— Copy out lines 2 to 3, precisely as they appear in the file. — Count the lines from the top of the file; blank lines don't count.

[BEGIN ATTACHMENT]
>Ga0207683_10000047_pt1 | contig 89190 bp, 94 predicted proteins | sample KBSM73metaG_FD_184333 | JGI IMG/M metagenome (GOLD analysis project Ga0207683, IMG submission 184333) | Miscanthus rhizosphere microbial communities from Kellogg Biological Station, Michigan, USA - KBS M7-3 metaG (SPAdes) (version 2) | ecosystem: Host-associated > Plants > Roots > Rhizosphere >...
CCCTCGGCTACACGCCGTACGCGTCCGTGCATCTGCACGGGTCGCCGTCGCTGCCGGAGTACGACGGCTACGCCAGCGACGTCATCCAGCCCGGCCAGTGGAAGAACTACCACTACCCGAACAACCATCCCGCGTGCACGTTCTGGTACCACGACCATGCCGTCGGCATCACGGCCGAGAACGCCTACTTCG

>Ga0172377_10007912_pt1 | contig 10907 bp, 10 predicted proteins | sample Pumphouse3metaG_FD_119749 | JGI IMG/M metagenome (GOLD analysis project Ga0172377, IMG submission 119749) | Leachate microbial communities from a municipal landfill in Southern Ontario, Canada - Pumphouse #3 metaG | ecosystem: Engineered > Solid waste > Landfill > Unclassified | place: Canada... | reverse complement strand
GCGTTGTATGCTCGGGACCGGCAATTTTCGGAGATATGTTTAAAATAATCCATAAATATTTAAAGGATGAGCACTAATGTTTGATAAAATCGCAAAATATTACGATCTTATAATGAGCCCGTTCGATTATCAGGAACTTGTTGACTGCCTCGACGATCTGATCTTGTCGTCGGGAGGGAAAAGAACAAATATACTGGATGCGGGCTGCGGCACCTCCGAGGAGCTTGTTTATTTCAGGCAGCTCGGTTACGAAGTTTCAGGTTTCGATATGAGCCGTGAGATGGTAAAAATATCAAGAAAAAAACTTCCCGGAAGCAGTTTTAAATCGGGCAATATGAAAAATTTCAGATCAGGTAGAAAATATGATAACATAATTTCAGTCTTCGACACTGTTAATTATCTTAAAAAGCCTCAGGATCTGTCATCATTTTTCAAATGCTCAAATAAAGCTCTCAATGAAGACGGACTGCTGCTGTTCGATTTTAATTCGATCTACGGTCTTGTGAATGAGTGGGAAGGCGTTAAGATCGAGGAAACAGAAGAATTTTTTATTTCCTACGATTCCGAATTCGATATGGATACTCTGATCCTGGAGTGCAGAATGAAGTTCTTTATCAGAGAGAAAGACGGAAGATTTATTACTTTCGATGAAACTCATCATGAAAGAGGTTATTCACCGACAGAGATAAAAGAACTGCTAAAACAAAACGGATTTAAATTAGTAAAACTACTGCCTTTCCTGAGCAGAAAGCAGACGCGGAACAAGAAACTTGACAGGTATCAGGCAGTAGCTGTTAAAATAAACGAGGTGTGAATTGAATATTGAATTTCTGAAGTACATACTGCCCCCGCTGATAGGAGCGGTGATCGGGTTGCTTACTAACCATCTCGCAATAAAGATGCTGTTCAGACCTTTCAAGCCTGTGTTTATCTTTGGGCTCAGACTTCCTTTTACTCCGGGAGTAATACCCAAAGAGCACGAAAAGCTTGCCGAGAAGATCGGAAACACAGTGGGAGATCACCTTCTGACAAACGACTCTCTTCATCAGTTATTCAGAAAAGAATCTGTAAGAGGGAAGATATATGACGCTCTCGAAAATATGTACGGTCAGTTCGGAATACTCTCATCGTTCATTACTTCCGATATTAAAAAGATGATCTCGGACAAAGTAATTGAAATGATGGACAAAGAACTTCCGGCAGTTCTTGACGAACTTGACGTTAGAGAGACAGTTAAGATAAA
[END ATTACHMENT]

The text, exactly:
CCCTCGGCTACACGCCGTACGCGTCCGTGCATCTGCACGGGTCGCCGTCGCTGCCGGAGTACGACGGCTACGCCAGCGACGTCATCCAGCCCGGCCAGTGGAAGAACTACCACTACCCGAACAACCATCCCGCGTGCACGTTCTGGTACCACGACCATGCCGTCGGCATCACGGCCGAGAACGCCTACTTCG

>Ga0172377_10007912_pt1 | contig 10907 bp, 10 predicted proteins | sample Pumphouse3metaG_FD_119749 | JGI IMG/M metagenome (GOLD analysis project Ga0172377, IMG submission 119749) | Leachate microbial communities from a municipal landfill in Southern Ontario, Canada - Pumphouse #3 metaG | ecosystem: Engineered > Solid waste > Landfill > Unclassified | place: Canada... | reverse complement strand